excuse two to spend a summer in reyjkavik /cfp


General Conference of the European Consortium for Political Research
Reyjkavik, 25-27 August 2011

It has been thirty years since the Saatchi & Saatchi’s hugely successful campaign for Margaret Thatcher. However, political advertising is no longer only used by competing parties before elections. Instead, recently, many governments have hired advertising agencies to promote and manage their country’s reputations. In Europe, countries emerging from the debris of the Yugoslav wars of the 1990s are keen to disassociate themselves from their war-time images of conflict and violence, and seek to reposition themselves in the world. Thus, Croatia, Slovenia, Montenegro and now Kosovo – among others – have launched nation branding campaigns. For Simon Anholt, who first coined the term ‘nation brand’, these campaigns are an extension of his original concept; and he has challenged their purpose and usefulness. Yet, governments continue to invest in nation branding. This panel examines the implications of governments using advertising to shape the nation. The process of creating a campaign is often concomitant to a process of nation building in post conflict societies. Thus, what exactly is being advertised? How do such campaigns shape the identity of the nation itself, nations that are often in transition? What kind of relationships do these campaigns seek to foster between its ‘product’ or ‘brand’ and its ‘consumer’? If the campaigns are intended to shape the perception of outsiders, then what are the implications for citizens and for civic society? If the campaigns are about representing the nation to the world, then surely we must consider who is included and excluded from such an image. On a broader level, what are the implications of states using capitalist strategies? What, then, is the relationship between the market and the nation state? This panel invites papers that interrogate the project of nation branding and its implications, as well as those that examine the consequences and outcomes of specific campaigns.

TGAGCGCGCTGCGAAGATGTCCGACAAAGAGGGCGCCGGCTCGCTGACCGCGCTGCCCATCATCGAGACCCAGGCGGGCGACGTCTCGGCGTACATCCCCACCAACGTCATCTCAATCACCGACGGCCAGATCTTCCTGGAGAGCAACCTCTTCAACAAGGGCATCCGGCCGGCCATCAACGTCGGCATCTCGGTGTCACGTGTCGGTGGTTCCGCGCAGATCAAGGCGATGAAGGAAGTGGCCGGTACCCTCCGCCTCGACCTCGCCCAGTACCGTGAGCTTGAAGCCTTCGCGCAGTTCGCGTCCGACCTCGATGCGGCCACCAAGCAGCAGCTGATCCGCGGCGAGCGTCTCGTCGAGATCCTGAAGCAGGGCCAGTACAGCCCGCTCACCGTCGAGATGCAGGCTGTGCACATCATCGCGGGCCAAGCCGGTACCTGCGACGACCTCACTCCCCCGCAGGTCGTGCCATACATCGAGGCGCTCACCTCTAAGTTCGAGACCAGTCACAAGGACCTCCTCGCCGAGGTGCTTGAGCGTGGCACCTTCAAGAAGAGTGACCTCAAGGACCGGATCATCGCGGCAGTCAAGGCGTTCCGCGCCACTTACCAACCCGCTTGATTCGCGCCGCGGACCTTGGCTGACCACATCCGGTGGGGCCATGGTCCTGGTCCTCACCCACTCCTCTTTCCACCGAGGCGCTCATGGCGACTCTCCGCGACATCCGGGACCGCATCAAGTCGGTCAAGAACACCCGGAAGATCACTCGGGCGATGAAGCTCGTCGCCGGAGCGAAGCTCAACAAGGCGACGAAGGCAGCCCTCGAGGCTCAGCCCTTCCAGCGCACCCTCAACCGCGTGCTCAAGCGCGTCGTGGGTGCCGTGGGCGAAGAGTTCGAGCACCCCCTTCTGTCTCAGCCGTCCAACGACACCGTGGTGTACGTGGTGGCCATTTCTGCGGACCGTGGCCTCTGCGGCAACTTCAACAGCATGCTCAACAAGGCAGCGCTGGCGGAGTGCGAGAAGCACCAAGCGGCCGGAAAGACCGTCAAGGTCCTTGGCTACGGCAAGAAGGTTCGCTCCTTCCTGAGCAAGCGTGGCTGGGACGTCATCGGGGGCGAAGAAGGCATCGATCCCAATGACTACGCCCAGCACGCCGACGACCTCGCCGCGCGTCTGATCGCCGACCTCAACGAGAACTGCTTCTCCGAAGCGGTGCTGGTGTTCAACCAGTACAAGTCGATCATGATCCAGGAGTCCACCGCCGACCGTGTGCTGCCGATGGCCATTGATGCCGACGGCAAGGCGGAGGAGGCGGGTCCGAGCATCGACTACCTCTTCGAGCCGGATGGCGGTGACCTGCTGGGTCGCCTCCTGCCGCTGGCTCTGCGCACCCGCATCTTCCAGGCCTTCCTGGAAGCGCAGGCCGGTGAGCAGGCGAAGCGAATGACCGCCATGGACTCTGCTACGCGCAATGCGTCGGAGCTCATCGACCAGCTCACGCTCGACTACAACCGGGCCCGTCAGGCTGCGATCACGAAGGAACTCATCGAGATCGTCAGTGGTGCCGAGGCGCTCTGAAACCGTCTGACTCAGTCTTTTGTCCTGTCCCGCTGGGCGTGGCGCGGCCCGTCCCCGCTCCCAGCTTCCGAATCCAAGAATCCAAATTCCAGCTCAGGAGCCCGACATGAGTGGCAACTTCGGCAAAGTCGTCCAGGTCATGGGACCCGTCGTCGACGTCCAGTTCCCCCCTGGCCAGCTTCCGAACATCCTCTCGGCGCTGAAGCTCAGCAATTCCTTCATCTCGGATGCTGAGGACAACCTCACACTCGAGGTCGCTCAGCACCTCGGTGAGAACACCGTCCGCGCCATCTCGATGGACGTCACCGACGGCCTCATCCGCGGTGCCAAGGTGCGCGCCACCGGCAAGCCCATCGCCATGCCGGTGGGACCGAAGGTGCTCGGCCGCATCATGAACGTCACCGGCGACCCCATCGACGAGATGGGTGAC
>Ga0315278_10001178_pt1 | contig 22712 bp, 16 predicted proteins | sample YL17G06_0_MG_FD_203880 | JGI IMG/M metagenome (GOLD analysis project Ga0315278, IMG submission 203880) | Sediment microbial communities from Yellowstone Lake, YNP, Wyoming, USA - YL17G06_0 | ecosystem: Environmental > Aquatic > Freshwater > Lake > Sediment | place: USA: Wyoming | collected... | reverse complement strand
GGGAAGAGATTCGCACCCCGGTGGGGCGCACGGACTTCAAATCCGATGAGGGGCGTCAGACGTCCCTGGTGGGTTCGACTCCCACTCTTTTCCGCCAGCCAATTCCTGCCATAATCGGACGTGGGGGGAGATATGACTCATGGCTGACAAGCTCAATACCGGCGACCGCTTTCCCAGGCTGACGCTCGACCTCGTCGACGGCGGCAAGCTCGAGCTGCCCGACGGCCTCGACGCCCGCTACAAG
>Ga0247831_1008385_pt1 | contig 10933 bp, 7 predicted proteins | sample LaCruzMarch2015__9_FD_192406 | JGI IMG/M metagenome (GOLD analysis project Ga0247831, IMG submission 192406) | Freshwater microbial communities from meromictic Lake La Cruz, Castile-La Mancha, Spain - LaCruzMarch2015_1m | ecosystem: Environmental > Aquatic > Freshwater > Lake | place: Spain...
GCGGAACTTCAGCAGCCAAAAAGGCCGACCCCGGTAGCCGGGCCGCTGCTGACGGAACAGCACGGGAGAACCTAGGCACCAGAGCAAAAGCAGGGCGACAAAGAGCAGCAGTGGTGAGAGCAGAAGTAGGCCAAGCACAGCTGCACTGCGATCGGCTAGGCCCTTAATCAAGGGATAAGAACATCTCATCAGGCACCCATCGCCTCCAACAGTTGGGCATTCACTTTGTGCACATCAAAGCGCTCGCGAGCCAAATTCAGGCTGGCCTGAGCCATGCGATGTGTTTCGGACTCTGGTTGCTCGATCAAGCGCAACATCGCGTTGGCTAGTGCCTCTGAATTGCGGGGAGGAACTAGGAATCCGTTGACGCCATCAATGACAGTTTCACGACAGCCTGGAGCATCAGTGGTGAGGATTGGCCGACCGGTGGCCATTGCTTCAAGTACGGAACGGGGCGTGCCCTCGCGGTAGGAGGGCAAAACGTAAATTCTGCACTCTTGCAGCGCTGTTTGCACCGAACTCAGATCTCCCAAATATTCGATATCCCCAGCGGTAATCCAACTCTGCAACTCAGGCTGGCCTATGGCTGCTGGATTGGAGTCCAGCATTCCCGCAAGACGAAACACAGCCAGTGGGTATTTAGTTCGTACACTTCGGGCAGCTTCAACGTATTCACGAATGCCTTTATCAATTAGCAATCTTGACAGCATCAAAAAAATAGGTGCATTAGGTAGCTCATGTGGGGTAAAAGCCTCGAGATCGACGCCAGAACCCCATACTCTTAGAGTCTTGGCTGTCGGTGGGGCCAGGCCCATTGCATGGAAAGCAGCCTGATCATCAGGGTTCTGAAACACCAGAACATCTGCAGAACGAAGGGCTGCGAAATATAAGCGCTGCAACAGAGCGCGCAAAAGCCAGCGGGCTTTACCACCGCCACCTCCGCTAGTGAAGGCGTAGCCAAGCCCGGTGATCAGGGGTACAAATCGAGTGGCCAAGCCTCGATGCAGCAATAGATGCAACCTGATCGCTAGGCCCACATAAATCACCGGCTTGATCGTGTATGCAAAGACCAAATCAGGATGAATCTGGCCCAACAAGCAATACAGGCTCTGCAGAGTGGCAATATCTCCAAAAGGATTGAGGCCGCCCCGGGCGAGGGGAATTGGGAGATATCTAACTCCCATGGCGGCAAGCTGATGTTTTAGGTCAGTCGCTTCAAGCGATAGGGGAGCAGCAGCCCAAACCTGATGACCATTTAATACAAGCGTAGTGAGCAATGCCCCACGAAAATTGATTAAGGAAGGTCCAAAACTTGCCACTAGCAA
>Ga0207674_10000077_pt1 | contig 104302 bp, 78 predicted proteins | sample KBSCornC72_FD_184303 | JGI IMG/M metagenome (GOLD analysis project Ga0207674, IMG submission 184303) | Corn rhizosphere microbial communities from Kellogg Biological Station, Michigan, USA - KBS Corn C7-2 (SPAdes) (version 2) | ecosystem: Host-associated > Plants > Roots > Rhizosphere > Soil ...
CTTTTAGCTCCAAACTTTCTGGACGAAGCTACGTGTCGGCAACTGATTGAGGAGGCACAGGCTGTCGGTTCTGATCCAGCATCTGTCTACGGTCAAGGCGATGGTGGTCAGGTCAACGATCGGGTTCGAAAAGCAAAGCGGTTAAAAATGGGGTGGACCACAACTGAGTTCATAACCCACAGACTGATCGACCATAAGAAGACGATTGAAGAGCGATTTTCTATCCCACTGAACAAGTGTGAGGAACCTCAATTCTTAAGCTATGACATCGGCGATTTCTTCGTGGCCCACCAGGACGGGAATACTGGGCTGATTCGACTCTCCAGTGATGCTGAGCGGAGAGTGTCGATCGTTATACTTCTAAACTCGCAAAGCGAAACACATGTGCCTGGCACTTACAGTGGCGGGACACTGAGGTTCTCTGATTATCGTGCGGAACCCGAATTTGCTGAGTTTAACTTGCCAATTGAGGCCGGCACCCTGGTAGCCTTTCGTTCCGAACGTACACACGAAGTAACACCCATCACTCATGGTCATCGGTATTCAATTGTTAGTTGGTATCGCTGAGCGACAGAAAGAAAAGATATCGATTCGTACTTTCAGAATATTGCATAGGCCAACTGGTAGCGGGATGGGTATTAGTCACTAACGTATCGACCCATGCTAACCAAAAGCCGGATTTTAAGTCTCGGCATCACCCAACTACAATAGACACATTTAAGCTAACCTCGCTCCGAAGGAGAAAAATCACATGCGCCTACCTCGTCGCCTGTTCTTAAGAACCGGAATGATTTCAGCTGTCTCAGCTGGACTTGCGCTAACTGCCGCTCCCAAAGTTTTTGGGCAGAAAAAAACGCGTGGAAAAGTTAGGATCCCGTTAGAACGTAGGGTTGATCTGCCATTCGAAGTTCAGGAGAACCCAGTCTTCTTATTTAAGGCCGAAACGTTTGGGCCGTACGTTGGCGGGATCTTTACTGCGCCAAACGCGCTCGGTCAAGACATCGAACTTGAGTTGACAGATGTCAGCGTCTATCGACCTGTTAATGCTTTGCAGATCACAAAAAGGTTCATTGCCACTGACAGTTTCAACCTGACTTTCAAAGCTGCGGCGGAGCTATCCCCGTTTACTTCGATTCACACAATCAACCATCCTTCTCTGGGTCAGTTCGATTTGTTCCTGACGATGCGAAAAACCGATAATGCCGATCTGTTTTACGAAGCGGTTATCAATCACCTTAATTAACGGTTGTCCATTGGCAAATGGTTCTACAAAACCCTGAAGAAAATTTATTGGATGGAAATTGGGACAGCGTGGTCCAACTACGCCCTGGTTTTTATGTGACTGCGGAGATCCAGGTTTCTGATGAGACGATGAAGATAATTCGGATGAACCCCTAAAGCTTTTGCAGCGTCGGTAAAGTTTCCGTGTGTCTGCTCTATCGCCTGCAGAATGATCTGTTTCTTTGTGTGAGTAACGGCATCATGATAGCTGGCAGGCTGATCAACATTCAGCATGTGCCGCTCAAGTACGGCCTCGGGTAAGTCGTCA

Please submit paper proposals by 1 February via the ECPR website. Please note that you do not have to be a member of the ECPR to submit a paper. If you need an extension, please get in touch with the panel chair.


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